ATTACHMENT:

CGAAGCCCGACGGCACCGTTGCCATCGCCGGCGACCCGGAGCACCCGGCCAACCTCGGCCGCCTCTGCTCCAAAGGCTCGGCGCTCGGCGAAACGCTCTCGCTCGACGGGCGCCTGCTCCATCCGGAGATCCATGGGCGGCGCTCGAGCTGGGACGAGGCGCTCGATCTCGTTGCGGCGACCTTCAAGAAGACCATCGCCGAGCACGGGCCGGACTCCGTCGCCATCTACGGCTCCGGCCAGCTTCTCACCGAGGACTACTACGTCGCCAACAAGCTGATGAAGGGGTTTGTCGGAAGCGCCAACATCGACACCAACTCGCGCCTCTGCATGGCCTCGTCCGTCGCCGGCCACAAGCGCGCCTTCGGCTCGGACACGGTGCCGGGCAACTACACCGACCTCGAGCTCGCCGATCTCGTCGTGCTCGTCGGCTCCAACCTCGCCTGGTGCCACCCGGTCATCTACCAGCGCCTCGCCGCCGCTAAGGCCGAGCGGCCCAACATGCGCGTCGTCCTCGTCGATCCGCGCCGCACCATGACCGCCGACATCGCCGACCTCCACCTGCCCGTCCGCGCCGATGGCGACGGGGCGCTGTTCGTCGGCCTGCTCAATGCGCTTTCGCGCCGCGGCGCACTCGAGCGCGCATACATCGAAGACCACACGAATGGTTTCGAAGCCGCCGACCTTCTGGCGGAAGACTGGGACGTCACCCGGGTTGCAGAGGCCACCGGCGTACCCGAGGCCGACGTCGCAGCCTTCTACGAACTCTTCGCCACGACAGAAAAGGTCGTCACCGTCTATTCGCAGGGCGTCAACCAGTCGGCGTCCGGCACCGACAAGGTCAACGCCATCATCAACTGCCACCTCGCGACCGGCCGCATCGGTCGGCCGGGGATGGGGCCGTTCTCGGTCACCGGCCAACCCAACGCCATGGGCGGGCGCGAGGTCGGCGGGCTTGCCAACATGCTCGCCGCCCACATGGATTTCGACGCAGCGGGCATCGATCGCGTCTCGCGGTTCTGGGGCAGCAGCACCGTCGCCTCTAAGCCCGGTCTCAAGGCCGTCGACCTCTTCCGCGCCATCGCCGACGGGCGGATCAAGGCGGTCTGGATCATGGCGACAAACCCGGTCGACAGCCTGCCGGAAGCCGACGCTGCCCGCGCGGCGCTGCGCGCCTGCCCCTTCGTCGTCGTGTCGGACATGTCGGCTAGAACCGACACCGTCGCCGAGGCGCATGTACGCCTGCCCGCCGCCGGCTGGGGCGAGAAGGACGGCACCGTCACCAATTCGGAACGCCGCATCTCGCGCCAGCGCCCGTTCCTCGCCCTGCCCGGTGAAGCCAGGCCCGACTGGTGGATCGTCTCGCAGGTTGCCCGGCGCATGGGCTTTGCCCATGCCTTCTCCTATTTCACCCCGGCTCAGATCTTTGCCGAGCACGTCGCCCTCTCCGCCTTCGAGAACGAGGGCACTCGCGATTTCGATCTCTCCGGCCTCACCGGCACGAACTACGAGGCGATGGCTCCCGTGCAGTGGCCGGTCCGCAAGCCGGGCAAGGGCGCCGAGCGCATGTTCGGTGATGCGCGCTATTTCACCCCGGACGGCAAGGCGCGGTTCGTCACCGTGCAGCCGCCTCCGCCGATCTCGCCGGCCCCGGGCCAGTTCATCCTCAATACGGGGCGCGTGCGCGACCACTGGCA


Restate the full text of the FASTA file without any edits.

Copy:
CGAAGCCCGACGGCACCGTTGCCATCGCCGGCGACCCGGAGCACCCGGCCAACCTCGGCCGCCTCTGCTCCAAAGGCTCGGCGCTCGGCGAAACGCTCTCGCTCGACGGGCGCCTGCTCCATCCGGAGATCCATGGGCGGCGCTCGAGCTGGGACGAGGCGCTCGATCTCGTTGCGGCGACCTTCAAGAAGACCATCGCCGAGCACGGGCCGGACTCCGTCGCCATCTACGGCTCCGGCCAGCTTCTCACCGAGGACTACTACGTCGCCAACAAGCTGATGAAGGGGTTTGTCGGAAGCGCCAACATCGACACCAACTCGCGCCTCTGCATGGCCTCGTCCGTCGCCGGCCACAAGCGCGCCTTCGGCTCGGACACGGTGCCGGGCAACTACACCGACCTCGAGCTCGCCGATCTCGTCGTGCTCGTCGGCTCCAACCTCGCCTGGTGCCACCCGGTCATCTACCAGCGCCTCGCCGCCGCTAAGGCCGAGCGGCCCAACATGCGCGTCGTCCTCGTCGATCCGCGCCGCACCATGACCGCCGACATCGCCGACCTCCACCTGCCCGTCCGCGCCGATGGCGACGGGGCGCTGTTCGTCGGCCTGCTCAATGCGCTTTCGCGCCGCGGCGCACTCGAGCGCGCATACATCGAAGACCACACGAATGGTTTCGAAGCCGCCGACCTTCTGGCGGAAGACTGGGACGTCACCCGGGTTGCAGAGGCCACCGGCGTACCCGAGGCCGACGTCGCAGCCTTCTACGAACTCTTCGCCACGACAGAAAAGGTCGTCACCGTCTATTCGCAGGGCGTCAACCAGTCGGCGTCCGGCACCGACAAGGTCAACGCCATCATCAACTGCCACCTCGCGACCGGCCGCATCGGTCGGCCGGGGATGGGGCCGTTCTCGGTCACCGGCCAACCCAACGCCATGGGCGGGCGCGAGGTCGGCGGGCTTGCCAACATGCTCGCCGCCCACATGGATTTCGACGCAGCGGGCATCGATCGCGTCTCGCGGTTCTGGGGCAGCAGCACCGTCGCCTCTAAGCCCGGTCTCAAGGCCGTCGACCTCTTCCGCGCCATCGCCGACGGGCGGATCAAGGCGGTCTGGATCATGGCGACAAACCCGGTCGACAGCCTGCCGGAAGCCGACGCTGCCCGCGCGGCGCTGCGCGCCTGCCCCTTCGTCGTCGTGTCGGACATGTCGGCTAGAACCGACACCGTCGCCGAGGCGCATGTACGCCTGCCCGCCGCCGGCTGGGGCGAGAAGGACGGCACCGTCACCAATTCGGAACGCCGCATCTCGCGCCAGCGCCCGTTCCTCGCCCTGCCCGGTGAAGCCAGGCCCGACTGGTGGATCGTCTCGCAGGTTGCCCGGCGCATGGGCTTTGCCCATGCCTTCTCCTATTTCACCCCGGCTCAGATCTTTGCCGAGCACGTCGCCCTCTCCGCCTTCGAGAACGAGGGCACTCGCGATTTCGATCTCTCCGGCCTCACCGGCACGAACTACGAGGCGATGGCTCCCGTGCAGTGGCCGGTCCGCAAGCCGGGCAAGGGCGCCGAGCGCATGTTCGGTGATGCGCGCTATTTCACCCCGGACGGCAAGGCGCGGTTCGTCACCGTGCAGCCGCCTCCGCCGATCTCGCCGGCCCCGGGCCAGTTCATCCTCAATACGGGGCGCGTGCGCGACCACTGGCA